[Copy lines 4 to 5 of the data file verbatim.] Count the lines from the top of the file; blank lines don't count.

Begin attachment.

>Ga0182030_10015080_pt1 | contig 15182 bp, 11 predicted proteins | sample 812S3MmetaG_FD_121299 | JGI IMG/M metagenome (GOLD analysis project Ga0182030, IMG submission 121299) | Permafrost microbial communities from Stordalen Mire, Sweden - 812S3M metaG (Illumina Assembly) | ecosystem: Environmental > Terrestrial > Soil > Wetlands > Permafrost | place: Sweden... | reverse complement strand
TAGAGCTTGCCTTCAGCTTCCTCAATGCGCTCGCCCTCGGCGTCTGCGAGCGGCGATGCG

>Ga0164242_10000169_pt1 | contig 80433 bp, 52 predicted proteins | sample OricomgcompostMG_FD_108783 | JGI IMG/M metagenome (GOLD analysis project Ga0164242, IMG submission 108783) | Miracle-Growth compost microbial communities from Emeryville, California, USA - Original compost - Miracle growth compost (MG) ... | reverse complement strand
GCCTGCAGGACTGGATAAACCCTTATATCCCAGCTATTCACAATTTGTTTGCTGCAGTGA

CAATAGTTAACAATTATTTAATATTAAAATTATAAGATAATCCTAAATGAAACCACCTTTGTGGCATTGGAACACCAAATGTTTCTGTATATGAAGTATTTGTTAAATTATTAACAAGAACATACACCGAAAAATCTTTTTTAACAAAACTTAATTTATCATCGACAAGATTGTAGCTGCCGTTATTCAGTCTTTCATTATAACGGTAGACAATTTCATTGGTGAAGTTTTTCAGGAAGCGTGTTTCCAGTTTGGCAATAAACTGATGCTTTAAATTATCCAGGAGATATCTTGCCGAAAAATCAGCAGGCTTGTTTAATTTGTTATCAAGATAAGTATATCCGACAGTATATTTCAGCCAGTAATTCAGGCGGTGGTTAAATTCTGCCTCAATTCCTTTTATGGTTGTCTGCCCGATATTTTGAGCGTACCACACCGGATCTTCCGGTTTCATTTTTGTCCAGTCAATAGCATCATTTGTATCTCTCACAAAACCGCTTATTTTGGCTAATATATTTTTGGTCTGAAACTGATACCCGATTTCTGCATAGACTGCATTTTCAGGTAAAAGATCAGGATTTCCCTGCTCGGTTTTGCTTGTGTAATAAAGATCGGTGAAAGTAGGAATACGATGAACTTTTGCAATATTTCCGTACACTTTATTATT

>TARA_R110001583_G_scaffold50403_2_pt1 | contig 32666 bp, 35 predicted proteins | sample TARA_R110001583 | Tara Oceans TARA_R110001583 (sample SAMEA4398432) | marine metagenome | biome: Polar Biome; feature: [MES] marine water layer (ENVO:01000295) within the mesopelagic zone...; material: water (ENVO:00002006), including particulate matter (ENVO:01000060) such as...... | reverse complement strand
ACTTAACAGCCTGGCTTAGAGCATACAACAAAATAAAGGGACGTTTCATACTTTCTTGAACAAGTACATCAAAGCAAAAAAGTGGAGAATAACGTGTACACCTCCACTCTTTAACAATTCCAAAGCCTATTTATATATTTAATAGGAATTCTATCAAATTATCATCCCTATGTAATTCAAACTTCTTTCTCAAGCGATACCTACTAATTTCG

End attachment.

GCCTGCAGGACTGGATAAACCCTTATATCCCAGCTATTCACAATTTGTTTGCTGCAGTGA

CAATAGTTAACAATTATTTAATATTAAAATTATAAGATAATCCTAAATGAAACCACCTTTGTGGCATTGGAACACCAAATGTTTCTGTATATGAAGTATTTGTTAAATTATTAACAAGAACATACACCGAAAAATCTTTTTTAACAAAACTTAATTTATCATCGACAAGATTGTAGCTGCCGTTATTCAGTCTTTCATTATAACGGTAGACAATTTCATTGGTGAAGTTTTTCAGGAAGCGTGTTTCCAGTTTGGCAATAAACTGATGCTTTAAATTATCCAGGAGATATCTTGCCGAAAAATCAGCAGGCTTGTTTAATTTGTTATCAAGATAAGTATATCCGACAGTATATTTCAGCCAGTAATTCAGGCGGTGGTTAAATTCTGCCTCAATTCCTTTTATGGTTGTCTGCCCGATATTTTGAGCGTACCACACCGGATCTTCCGGTTTCATTTTTGTCCAGTCAATAGCATCATTTGTATCTCTCACAAAACCGCTTATTTTGGCTAATATATTTTTGGTCTGAAACTGATACCCGATTTCTGCATAGACTGCATTTTCAGGTAAAAGATCAGGATTTCCCTGCTCGGTTTTGCTTGTGTAATAAAGATCGGTGAAAGTAGGAATACGATGAACTTTTGCAATATTTCCGTACACTTTATTATT